There are plenty of job opportunities available for medical assistants. The employment chances of a medical assistant with better qualifications, certifications, and other specialized skills are much higher. Employers tend to hire professionals based on their credentials and overall outlook. To get employed by your desired employer, you must ace the medical assistant interview questions.
The interview will help them determine your capabilities as a medical assistant and will also create your first impression. The medical assistant interview will act as a massive factor for employers to decide whether to invest in you or not. Our goal is to provide you ‘the most frequently asked medical assistant interview questions and sample answers’ as well as other helpful insights to help you successfully master the medical assistant interview.
25 Most Common Medical Assistant Interview Questions and Sample Answers
You have an important interview coming up? Congratulations! But don’t sweat. It is very likely to feel nervous and confused, as you don’t know what kind of questions they might ask. So, to give you an idea about the interview process and familiarize you with the questions that are generally asked, we have curated a list of 25 most common medical assistant interview questions and sample answers:
1. Tell a little about yourself?
Although you might want to blurt out about your hobbies or personal interests, you must act professionally and disclose information related to your education, training, and job interests.
Answer: I am a Certified Medical Assistant by profession. I completed my training at XYZ College. After graduation, I interned as a medical assistant at the XYZ clinic for 2 months. I chose medical assisting as my career path because the aspect of contributing to public health and providing patient care appeals to me the most.
2. Tell about your past working experience as a medical assistant?
Talk about your prior working experience as a medical assistant (internship experience counts too). Mention all the skills you learned during that period.
Answer: As mentioned earlier, I interned at the XYZ clinic as a certified medical assistant for 2 months. It was an excellent opportunity to implement the skills I learned during the training program and get some real-world experience. I performed front desk duties as well as clinical duties along with my peers. I also got to use my EHR skills into practice. An average day at the clinic meant for us to attend approximately 45-50 patients. The whole experience also taught me to work collectively with other professionals and understand their expectations of me.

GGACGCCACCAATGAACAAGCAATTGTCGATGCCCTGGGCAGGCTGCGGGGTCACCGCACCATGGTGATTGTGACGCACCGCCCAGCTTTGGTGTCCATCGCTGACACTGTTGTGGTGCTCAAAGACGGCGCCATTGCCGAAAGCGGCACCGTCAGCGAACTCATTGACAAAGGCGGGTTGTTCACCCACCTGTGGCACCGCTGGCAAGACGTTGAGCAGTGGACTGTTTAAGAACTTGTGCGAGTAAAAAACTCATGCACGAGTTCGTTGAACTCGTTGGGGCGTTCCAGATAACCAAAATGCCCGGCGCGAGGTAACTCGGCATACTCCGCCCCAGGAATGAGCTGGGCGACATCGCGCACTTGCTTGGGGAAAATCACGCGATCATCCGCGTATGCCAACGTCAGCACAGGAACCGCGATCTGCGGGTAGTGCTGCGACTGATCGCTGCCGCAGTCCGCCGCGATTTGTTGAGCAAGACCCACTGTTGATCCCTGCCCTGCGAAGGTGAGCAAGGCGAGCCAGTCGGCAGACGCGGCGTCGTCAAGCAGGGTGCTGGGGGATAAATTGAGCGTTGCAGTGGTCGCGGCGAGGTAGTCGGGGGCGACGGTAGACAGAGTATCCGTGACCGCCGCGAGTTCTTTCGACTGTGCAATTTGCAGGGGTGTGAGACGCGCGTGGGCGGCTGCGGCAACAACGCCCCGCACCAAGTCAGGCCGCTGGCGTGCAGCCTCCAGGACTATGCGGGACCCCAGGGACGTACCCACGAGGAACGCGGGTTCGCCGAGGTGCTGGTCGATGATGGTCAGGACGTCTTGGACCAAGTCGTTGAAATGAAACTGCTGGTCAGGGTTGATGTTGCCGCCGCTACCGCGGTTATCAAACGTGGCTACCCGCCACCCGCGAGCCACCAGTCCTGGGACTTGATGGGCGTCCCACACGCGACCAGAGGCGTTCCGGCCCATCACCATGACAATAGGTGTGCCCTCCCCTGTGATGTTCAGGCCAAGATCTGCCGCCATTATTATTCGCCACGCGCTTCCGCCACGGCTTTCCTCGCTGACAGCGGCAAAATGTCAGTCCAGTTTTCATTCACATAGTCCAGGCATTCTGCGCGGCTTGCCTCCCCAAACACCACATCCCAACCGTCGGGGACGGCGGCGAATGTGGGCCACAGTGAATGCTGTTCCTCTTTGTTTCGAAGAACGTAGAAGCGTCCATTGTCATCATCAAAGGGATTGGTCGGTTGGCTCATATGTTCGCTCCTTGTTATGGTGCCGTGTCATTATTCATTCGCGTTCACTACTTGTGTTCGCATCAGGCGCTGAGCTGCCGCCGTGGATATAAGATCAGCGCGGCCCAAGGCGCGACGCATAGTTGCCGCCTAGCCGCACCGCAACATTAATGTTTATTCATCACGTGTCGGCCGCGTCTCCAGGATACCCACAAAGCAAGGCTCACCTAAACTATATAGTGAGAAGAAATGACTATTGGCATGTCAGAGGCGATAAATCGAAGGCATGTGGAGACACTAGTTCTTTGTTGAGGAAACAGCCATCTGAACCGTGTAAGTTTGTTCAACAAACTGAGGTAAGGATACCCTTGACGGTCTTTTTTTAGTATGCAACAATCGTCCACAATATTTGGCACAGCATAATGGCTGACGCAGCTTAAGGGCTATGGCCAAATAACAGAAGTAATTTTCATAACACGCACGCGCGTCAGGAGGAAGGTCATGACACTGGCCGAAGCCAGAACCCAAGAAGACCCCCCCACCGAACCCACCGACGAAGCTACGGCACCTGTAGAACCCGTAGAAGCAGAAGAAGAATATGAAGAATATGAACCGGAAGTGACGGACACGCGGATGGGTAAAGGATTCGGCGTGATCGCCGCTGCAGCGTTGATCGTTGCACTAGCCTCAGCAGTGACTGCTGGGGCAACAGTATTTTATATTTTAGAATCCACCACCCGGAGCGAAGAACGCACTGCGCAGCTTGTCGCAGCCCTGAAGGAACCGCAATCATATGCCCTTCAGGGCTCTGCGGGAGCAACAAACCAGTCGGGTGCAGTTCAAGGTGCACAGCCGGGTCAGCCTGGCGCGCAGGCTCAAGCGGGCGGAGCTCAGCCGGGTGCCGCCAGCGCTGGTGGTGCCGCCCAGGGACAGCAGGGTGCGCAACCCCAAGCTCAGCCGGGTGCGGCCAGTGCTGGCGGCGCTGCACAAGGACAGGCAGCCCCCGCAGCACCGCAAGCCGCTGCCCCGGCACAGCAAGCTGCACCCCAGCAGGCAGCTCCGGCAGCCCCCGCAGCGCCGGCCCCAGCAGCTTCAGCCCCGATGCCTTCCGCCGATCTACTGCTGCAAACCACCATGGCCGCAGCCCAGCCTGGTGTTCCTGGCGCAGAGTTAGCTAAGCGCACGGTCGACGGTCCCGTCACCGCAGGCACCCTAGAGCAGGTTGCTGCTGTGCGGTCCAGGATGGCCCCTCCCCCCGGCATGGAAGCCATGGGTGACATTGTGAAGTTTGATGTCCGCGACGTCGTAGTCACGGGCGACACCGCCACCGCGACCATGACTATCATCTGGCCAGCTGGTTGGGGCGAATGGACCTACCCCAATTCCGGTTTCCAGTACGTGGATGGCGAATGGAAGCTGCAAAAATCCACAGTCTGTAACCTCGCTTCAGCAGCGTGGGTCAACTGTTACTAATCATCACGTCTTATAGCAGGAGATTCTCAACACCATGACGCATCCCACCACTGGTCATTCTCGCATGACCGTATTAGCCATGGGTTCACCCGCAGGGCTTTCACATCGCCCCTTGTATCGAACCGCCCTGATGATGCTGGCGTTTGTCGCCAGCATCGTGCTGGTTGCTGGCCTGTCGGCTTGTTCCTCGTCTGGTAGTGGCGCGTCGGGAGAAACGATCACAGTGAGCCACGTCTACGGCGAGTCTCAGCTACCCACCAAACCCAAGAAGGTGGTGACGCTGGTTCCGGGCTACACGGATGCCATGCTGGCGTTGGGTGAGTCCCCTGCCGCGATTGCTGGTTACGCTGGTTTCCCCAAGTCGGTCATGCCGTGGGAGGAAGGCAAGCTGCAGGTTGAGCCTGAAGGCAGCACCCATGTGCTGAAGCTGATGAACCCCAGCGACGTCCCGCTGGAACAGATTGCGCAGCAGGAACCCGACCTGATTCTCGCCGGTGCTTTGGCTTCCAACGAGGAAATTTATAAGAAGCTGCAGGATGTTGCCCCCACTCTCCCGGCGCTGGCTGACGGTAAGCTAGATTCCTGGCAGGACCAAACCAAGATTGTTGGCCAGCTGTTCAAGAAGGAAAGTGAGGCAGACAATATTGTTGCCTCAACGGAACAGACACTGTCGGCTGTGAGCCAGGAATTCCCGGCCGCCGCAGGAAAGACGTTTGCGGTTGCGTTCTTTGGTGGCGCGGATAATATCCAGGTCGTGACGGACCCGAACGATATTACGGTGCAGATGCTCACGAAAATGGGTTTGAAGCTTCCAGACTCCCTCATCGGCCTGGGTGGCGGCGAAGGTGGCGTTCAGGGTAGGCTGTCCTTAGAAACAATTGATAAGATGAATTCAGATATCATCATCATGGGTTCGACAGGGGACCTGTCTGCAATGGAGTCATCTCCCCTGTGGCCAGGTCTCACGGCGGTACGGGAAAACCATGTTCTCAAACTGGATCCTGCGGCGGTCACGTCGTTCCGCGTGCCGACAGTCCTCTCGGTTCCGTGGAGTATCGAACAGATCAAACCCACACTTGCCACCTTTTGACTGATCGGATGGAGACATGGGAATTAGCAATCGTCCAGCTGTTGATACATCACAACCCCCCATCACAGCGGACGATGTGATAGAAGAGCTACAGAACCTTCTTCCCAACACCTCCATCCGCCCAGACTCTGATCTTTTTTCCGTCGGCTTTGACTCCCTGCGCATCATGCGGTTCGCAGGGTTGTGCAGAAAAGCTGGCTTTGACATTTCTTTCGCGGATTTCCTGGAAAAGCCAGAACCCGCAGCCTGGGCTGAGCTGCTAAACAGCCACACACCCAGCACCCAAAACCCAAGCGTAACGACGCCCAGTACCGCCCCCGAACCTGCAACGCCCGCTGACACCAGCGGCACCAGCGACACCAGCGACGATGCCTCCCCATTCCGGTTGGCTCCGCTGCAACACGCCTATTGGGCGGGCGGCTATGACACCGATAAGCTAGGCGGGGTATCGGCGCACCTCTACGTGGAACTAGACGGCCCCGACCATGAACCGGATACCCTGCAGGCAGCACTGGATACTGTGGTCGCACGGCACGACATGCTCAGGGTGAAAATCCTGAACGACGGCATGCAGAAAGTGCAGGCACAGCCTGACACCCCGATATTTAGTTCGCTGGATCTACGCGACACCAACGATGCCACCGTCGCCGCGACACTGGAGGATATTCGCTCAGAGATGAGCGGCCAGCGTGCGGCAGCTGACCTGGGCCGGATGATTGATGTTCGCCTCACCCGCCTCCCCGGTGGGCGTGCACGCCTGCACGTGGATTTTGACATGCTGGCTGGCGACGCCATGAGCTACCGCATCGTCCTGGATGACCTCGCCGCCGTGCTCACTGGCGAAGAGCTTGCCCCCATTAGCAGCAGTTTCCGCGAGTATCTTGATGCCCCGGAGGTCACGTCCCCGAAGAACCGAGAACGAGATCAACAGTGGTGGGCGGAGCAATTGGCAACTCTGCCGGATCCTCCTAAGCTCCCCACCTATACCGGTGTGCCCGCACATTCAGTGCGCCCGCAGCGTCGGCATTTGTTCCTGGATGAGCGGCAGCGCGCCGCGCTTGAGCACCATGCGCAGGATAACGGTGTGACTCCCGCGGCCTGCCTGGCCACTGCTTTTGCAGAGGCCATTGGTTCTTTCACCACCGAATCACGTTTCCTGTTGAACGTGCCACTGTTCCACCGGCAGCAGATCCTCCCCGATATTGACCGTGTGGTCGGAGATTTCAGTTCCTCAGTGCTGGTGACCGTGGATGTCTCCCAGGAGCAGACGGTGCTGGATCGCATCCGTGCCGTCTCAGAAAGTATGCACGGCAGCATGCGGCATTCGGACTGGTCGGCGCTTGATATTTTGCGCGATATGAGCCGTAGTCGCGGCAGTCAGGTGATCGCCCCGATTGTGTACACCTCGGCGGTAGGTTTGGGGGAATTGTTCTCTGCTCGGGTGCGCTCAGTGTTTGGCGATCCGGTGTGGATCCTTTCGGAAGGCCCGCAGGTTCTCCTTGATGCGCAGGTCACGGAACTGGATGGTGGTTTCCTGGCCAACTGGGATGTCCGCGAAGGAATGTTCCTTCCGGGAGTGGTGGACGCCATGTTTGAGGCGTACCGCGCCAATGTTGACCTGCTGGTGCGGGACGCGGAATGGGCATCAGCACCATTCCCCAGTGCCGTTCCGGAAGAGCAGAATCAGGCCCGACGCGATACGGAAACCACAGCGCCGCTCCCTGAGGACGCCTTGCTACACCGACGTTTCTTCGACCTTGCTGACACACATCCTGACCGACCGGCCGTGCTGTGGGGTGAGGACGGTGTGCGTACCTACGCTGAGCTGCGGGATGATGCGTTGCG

3. How will you ensure patient confidentiality?
Tell them about HIPAA rules and regulations you learned during your training period.
Answer: I gained a proper understanding of the HIPAA protocol while studying for my training program. Even during my internship, I put HIPAA guidelines into practice. I will ensure patient confidentiality by taking steps such as securing patient data by not allowing access to unauthorized personnel and using HIPAA compliant software.
4. What are your strengths?
Give them a subtle and honest answer. Do not brag about yourself; you may seem a little full of yourself in front of them.
Answer: I believe my technical skills are one of the strongest. I have always been interested in using software and other electronic machines. I am also efficient in scheduling and using EHR systems as well as ECG machines.
5. What do you consider as your weakness?
Do not give a specific weakness. Tell them you want to improve in certain areas.
Answer: I can’t say I am good at everything. Certain aspects can use a little improvement, and I am ready to work on them. But I can assure you, that will not affect my performance.
6. How would you describe your phlebotomy skills?
Tell them about the phlebotomy course you learned during the training program and phlebotomy skills used during prior work experience.
Answer: I was trained in phlebotomy in my medical assisting training program. I even had the chance to perform phlebotomy during my internship. I am comfortable in drawing blood by following standard procedure.
7. What is your primary duty as a medical assistant?
Instead of naming any duty, you could talk about a few other responsibilities you consider very important.
Answer: Being a medical assistant, I am trained in varied administrative and clinical tasks. Whether it is taking vitals or scheduling appointments, each job responsibility has its magnitude. I believe all these duties have two major purposes, providing patient care and assisting physicians. So, I consider these two purposes as my primary duty that I must fulfill.
8. What is your ideal work schedule?
Tell them if you are comfortable working late hours. Also, discuss their work schedule preferences and mention any restrictions you have.
Answer: I would prefer the day shift, but if my supervisors need me to work late hours, I am comfortable with that too. I am also comfortable to work for long hours or extra hours under certain circumstances.
9. Do you have any experience in taking vitals and recording medical histories?
Mention your experience of taking vitals and recording medical histories during your internship or prior work experience period.
Answer: I am trained in taking vitals such as measuring height, weight, and documenting previous medical history as well as other required information such as patient’s age and gender. During my internship, I got the opportunity of performing this task on a day-to-day basis.
10. Are you familiar with EKG (Electrocardiography)?
Performing EKG tests is an essential part of the job. Mention some aspects of EKG that you have learned from the training program.